soldierOne of the welcome aspects of the holiday season is that the people who most deserve recognition and thanks sometimes actually get it. The people who serve in the military make sacrifices that other citizens do not. They earn respect for that, even from those who may not support any or all combat missions.

The part that strikes me as deeply unfair is when the lives of particular soldiers are valued much more than those of others – specifically, a quarter million dollars more. The Canadian press is reporting that the families of married soldiers who are killed in war are awarded a $250,000 death benefit. The families of single soldiers get nothing.

It is not just in Canada that single soldiers get dramatically less compensation for the same work. In the U.S., too, single soldiers are targets of discrimination in many domains of the military, from survivors’ benefits to pay to housing and more. (I reviewed these in the section “The Command Team Wears Wedding Bands” in Singled Out.)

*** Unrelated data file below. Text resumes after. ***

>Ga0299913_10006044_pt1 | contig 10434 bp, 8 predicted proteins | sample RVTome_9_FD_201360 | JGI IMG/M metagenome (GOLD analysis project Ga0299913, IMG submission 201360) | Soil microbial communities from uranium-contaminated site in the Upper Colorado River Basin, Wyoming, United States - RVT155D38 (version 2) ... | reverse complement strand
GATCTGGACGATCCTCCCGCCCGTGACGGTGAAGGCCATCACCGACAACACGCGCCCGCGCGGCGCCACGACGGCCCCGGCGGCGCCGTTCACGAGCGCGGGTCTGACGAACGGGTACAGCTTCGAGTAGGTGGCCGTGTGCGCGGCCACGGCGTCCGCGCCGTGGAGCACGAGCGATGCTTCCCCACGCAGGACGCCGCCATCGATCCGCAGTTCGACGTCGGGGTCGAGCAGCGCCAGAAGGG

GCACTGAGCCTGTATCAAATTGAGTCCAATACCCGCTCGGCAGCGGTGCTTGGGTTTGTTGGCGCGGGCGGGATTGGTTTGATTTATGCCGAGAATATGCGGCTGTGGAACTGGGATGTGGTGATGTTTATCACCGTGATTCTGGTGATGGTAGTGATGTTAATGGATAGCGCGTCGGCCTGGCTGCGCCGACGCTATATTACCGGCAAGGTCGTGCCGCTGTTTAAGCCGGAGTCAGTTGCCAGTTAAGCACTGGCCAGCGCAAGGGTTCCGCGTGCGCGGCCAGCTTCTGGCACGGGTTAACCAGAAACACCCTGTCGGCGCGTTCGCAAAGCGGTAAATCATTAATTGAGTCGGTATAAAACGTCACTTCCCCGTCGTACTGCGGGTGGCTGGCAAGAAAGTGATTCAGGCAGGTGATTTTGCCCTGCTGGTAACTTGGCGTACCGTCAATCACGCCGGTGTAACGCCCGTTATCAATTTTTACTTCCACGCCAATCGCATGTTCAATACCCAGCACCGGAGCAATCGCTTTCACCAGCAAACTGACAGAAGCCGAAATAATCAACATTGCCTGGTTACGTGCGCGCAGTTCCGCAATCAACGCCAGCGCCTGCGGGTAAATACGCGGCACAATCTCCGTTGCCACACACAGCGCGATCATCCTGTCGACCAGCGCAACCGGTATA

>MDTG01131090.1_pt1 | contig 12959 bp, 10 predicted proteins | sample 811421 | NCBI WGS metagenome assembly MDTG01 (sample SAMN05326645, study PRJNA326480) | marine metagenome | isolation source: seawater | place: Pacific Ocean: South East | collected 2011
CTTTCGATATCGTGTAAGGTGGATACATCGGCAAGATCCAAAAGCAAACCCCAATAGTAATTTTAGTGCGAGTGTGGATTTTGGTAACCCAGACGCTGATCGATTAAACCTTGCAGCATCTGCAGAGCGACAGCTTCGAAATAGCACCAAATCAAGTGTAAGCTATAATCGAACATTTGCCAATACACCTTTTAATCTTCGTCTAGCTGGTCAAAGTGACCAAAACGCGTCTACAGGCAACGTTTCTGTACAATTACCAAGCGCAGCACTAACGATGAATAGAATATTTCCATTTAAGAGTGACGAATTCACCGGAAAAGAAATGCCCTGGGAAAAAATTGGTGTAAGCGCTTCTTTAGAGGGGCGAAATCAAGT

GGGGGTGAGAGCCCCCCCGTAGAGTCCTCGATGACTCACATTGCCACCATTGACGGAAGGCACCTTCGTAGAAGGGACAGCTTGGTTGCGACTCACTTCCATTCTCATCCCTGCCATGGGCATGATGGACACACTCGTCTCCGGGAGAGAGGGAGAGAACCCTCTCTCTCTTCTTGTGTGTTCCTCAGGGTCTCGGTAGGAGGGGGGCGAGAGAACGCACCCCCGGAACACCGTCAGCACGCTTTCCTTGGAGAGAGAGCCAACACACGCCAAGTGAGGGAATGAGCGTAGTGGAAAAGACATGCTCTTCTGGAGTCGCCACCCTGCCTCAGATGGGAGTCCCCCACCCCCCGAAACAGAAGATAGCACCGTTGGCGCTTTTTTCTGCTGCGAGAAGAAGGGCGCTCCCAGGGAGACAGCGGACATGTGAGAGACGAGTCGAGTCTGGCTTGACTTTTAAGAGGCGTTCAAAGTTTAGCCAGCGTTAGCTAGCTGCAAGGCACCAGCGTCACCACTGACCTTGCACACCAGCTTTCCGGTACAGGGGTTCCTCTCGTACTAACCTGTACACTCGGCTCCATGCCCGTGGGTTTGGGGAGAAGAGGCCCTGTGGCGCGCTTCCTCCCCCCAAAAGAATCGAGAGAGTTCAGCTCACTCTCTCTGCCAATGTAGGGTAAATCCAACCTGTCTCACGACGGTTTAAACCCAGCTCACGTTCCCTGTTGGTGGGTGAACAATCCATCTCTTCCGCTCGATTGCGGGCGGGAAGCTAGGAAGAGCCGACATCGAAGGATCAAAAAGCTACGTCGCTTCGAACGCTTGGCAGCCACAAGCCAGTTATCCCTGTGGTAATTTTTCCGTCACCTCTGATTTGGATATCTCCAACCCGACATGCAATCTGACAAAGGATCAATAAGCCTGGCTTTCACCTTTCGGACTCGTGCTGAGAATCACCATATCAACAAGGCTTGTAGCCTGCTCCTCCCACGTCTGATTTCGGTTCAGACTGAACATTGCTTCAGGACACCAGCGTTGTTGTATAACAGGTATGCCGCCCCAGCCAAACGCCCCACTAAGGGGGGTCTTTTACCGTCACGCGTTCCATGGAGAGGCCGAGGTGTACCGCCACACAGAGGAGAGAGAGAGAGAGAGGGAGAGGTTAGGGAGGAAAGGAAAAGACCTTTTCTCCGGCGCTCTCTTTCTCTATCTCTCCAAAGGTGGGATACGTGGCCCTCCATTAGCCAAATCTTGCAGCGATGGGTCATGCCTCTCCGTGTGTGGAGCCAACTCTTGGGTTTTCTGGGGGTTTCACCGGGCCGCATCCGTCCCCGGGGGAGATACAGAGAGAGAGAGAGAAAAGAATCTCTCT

Similarly, after 9/11, the U.S. Victims Compensation Fund valued the lives of single victims less than those of married victims. (I discussed that discrimination in the section, “What Is the Life of a Single Person Worth?” in Singled Out.)

People who are dismissive about singlism and the myths about single people often argue that the discrimination is trivial and the myths are inconsequential. One of the myths is that single people are “alone” – they “don’t have anyone.” That’s the sort of thinking that probably contributes to the grossly unjust valuing of lives of single soldiers as literally worthless.

The belief that single people “don’t have anyone” would be news to all of the mothers, fathers, brothers, sisters, grandparents, cousins, aunts, uncles, nieces, nephews, close friends, coworkers, mentors, students, and all of the other important people in the lives of soldiers who fought in war – especially those who died in the service of their countries.

This holiday season, let us give thanks to all of those who serve – whether in the military or elsewhere. Let us start by acknowledging that marital status is not a marker of the value of a human life.

Soldier photo available from Shutterstock.

 







    Last reviewed: 20 Dec 2011

APA Reference
DePaulo, B. (2011). Are the Lives of Married Soldiers Worth $250,000 More Than Those of Single Soldiers?. Psych Central. Retrieved on October 20, 2014, from http://blogs.psychcentral.com/single-at-heart/2011/12/are-the-lives-of-married-soldiers-worth-250000-more-than-those-of-single-soldiers/

 

 

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